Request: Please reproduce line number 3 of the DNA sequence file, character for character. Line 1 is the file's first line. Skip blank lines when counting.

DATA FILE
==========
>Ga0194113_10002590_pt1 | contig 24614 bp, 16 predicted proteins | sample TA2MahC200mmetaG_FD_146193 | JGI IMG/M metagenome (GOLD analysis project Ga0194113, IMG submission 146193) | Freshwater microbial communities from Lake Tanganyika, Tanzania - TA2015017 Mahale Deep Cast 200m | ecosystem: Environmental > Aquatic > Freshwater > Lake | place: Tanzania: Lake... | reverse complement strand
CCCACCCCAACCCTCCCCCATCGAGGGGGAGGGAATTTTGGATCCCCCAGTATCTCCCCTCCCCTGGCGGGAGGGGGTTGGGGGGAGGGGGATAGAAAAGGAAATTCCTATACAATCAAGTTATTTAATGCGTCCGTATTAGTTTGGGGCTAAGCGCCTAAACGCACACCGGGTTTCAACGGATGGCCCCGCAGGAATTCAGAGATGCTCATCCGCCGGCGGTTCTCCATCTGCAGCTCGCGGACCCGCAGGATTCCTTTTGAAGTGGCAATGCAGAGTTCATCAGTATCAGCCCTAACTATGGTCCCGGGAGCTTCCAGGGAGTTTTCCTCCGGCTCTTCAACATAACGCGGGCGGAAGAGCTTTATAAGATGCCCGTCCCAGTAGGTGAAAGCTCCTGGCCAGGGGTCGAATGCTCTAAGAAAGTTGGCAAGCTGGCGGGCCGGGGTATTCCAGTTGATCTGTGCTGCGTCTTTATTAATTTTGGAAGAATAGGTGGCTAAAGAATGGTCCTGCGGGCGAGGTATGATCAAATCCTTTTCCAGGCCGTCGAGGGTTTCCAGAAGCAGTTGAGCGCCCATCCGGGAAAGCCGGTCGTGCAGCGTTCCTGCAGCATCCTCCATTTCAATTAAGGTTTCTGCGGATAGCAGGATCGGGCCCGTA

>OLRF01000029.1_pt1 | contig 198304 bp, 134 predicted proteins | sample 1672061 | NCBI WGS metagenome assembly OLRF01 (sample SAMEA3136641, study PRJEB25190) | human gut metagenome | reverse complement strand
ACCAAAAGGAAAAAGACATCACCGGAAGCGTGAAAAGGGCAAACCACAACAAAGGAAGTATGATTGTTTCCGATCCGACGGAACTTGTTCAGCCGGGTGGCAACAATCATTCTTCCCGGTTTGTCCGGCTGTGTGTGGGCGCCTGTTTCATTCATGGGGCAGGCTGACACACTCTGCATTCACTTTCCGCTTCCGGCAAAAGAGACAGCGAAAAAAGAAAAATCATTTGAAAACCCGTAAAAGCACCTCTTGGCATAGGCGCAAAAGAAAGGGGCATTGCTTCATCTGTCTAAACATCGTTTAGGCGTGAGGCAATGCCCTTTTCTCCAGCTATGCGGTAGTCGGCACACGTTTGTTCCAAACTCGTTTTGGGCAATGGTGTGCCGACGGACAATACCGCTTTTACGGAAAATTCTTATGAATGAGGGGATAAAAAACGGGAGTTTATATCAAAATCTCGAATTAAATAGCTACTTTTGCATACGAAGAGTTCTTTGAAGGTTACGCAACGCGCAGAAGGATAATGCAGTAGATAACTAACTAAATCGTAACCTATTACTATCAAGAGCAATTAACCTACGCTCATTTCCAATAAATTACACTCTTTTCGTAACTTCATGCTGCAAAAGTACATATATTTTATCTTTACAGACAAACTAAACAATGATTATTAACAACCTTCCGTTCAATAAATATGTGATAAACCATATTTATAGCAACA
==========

>OLRF01000029.1_pt1 | contig 198304 bp, 134 predicted proteins | sample 1672061 | NCBI WGS metagenome assembly OLRF01 (sample SAMEA3136641, study PRJEB25190) | human gut metagenome | reverse complement strand